I wish to inform you that due to growing awareness about hazards of asbestos, villagers of Marwan Block in Muzaffarpur, Bihar have stopped the construction of a asbestos based cement plant. Following unprecedented resistance of the villagers of Marwan Block, the Chief Minister’s Secretariat ordered an inquiry into it in the backdrop of police firing and lathi charge. The plant has been closed now. Bihar State Human Rights Commission announced that the plant has been wound up.
I submit that Kerala State Human Rights Commission has banned use of asbestos roofs in schools, hospitals and public building and has held that exposing citizens to exposure of asbestos fibers and asbestos roofs is a violation of their human rights.
I submit that National Human Rights Commission has held that even inmates cannot be kept under asbestos roofs in the National Capital Territory of Delhi.
I submit that some 60 countries have banned asbestos of all kinds including Asian countries like Japan and South Korea. Human biology of people is same everywhere. Indian workers and consumers must be protected from exposure to carcinogenic fibers.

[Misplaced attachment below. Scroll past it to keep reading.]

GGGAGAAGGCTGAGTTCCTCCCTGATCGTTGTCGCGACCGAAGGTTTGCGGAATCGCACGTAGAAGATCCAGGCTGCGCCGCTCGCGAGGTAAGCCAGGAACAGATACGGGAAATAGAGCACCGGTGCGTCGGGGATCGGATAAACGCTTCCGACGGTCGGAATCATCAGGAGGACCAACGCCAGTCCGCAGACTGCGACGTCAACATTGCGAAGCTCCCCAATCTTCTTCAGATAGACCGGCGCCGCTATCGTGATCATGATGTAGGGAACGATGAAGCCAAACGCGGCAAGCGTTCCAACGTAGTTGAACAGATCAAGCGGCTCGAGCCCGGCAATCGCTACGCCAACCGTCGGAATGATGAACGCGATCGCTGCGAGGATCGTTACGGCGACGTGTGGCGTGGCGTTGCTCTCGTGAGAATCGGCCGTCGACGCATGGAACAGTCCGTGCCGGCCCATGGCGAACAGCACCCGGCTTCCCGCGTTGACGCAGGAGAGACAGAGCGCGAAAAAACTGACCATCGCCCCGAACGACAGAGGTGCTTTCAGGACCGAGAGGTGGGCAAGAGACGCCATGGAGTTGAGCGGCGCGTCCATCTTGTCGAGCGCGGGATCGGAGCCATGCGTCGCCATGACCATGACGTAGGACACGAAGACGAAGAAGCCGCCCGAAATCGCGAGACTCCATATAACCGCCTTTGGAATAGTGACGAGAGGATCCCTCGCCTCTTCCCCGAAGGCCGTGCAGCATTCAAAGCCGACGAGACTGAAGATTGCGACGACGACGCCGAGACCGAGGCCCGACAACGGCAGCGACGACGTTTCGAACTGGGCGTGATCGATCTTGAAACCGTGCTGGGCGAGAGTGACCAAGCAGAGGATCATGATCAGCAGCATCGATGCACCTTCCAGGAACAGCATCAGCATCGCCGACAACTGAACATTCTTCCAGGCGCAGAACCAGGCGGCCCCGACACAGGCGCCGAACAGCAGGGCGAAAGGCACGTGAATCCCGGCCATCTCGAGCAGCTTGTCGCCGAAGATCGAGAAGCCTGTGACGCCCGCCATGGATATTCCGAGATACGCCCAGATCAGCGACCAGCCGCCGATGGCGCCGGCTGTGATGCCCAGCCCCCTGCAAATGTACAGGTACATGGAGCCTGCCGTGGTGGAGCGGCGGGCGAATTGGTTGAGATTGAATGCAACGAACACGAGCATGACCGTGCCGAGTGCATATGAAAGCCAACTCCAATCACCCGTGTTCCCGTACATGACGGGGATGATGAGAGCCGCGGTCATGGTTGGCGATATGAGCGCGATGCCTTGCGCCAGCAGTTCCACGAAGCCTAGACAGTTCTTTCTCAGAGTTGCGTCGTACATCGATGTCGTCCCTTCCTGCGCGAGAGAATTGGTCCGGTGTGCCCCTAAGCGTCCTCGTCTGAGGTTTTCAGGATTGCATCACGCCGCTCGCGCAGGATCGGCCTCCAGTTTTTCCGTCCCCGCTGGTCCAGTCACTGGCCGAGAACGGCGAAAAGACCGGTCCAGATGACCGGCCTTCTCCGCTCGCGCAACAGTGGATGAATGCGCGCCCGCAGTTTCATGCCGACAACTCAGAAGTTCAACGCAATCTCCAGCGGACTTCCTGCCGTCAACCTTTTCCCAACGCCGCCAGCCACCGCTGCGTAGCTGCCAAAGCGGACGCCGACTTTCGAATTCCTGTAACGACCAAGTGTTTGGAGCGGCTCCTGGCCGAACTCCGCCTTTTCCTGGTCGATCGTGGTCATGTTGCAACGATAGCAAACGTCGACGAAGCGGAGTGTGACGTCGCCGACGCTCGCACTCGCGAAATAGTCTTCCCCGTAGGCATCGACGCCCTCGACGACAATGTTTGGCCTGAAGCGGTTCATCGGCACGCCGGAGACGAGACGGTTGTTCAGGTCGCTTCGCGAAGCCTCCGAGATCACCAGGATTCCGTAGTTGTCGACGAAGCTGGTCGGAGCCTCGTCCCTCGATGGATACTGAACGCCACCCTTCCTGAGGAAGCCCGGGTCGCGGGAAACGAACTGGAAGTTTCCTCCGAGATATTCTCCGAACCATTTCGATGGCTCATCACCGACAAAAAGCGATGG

It is germane to note that Terms of Reference (TOR) that was awarded by the Experts Appraisal Committee, Industrial Project, Union Ministry of Environment & Forests to the project proponents for white asbestos based factories state that they should prepare a “Health Management Plan for Mesothelioma, Lung cancer and Asbestosis related problems in asbestos industries.” Till date this has not been done with regard to asbestos mining, milling or manufacturing factories operating in the country. The Union Health Ministry has informed the Parliament that exposure to asbestos lead to incurable diseases like Mesothelioma, Lung cancer and Asbestosis.
In view of the above I urge you to take remedial measures for present and future generations can be taken to protect workers, their families and consumers from the epidemic of incurable but preventable asbestos related diseases. This is of seminal importance to prevent at least preventable diseases and deaths.
Thanking You
                                                                                                                                 Yours Sincerely
Gopal Krishna
ToxicsWatch Alliance (TWA)
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2:45 AM

Well Explained And Very Useful Article .This Will Help me A Lot In My Life Thank You...Asbestos in the Lungs